Henry Ford Hospital Medical Journal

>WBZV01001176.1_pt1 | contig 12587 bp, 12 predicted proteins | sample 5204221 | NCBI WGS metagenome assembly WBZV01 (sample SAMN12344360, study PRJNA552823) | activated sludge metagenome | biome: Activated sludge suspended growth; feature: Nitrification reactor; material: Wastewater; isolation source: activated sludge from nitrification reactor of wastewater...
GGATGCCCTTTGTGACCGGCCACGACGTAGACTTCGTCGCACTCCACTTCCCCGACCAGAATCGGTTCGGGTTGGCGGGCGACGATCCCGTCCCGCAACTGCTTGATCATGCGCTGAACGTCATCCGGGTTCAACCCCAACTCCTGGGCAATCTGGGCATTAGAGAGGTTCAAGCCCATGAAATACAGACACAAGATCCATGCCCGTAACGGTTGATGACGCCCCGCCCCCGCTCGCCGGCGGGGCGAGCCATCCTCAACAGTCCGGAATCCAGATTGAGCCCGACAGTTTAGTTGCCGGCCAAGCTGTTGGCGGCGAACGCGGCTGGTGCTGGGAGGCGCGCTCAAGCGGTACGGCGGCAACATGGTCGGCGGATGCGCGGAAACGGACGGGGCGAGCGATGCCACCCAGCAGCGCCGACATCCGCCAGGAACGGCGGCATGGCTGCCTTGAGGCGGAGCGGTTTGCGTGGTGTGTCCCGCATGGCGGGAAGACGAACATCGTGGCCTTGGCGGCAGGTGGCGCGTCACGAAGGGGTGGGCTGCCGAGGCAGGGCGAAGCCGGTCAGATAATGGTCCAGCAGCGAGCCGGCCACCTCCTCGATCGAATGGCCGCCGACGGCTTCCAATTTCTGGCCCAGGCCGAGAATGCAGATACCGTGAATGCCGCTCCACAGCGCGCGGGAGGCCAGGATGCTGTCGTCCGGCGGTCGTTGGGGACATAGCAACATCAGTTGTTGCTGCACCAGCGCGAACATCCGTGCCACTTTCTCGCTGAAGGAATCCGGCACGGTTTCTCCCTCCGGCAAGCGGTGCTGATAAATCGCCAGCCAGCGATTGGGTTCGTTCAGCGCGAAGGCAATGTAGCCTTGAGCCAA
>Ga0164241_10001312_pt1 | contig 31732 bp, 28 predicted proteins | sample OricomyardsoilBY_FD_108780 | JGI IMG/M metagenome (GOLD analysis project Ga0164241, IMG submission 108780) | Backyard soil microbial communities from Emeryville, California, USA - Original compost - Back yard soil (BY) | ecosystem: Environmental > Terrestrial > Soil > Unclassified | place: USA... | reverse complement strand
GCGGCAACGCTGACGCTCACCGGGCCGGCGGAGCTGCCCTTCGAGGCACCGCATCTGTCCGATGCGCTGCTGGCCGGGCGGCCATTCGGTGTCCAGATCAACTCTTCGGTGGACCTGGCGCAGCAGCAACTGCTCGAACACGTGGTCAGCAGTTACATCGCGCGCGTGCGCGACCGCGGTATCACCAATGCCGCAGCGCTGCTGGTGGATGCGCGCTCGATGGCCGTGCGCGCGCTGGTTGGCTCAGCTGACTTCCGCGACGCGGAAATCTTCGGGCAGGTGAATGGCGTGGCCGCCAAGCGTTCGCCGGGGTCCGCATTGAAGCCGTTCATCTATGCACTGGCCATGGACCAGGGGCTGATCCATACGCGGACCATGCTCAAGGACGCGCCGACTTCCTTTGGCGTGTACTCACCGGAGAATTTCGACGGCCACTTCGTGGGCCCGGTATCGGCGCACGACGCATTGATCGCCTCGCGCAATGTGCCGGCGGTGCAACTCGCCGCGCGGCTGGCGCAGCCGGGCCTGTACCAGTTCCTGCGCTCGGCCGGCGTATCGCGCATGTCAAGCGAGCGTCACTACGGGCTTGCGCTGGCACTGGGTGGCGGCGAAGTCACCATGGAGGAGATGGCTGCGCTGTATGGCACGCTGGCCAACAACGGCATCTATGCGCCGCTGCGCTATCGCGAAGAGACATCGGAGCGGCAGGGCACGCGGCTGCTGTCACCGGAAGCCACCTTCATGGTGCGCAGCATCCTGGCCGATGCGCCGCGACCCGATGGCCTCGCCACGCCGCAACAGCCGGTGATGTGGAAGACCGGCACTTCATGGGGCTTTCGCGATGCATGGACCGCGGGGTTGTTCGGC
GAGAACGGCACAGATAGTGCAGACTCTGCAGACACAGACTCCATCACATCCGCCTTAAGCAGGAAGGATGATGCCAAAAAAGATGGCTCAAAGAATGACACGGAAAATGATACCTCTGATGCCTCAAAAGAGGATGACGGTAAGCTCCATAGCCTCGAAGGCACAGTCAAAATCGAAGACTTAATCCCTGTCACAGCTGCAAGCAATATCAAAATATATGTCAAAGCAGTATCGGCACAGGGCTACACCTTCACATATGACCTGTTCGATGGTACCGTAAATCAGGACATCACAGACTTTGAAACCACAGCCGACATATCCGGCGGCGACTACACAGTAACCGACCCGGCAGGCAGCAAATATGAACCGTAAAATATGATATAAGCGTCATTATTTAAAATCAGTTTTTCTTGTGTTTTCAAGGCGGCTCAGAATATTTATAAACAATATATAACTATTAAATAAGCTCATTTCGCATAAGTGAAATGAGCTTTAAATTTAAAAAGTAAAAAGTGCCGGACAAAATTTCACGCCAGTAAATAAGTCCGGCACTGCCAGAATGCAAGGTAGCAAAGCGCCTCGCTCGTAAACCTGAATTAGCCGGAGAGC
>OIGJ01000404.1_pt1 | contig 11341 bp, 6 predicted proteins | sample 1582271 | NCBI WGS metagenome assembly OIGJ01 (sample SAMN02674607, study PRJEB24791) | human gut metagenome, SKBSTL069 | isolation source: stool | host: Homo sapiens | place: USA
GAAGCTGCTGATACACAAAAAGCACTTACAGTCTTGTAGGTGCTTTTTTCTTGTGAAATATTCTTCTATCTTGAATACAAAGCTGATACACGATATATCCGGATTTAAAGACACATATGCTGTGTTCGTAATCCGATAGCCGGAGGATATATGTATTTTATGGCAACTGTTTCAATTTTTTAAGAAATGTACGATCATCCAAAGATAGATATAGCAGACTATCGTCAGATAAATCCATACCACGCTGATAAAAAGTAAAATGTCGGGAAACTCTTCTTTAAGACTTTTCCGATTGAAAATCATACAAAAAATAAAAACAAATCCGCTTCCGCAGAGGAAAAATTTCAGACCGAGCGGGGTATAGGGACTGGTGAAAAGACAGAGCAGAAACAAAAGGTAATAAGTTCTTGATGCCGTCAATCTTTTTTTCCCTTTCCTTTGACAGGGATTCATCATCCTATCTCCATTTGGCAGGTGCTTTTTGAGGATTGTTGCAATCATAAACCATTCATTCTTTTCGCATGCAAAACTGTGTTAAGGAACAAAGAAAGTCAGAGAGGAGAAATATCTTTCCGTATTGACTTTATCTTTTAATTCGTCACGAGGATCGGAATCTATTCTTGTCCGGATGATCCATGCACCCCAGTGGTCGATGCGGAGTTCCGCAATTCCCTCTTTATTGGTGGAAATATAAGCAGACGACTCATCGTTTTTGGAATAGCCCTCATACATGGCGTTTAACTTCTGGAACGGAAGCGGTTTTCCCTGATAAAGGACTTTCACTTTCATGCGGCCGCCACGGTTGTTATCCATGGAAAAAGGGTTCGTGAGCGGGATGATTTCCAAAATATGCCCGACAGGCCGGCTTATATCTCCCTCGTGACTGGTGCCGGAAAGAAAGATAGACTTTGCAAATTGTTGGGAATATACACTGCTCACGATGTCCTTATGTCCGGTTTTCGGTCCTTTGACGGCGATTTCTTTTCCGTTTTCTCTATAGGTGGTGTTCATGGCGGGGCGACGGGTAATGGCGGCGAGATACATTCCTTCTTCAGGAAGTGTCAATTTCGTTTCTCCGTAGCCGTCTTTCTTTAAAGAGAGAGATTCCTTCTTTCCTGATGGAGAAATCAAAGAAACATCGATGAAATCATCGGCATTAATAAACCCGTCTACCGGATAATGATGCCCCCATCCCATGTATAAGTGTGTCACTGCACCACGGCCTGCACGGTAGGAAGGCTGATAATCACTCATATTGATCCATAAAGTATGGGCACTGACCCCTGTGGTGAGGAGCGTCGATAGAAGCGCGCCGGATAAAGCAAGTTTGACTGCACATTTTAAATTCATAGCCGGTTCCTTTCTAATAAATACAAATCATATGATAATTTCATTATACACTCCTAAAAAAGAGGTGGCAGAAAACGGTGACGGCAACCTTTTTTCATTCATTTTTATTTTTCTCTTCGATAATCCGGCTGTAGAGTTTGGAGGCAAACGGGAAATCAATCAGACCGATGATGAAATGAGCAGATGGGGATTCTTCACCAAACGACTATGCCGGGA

Both actinomycin D and mithramycin are useful agents in the treatment of cancer. They can also produce hypocalcemia, a comparatively rare phenomenon in cancer. Two such cases are presented in detail. Neither patient had the classic symptoms of hypocalcemia. Instead, the clinical picture was more compatible with hypercalcemia. The mechanism of action of each drug is explained; therapeutic implications are made with regards to their synergistic effects when used in combination with the standard calcium-lowering agents. Attention is drawn to the inhibitory action of these two agents on the calcium-mobilizing effect of the parathyroid hormone. The hypocalcemic effects of these two drugs are peripheral and not due to inhibition of parathyroid hormone synthesis. Because of their potentially fatal biochemical side effects, extreme caution is advocated in their use.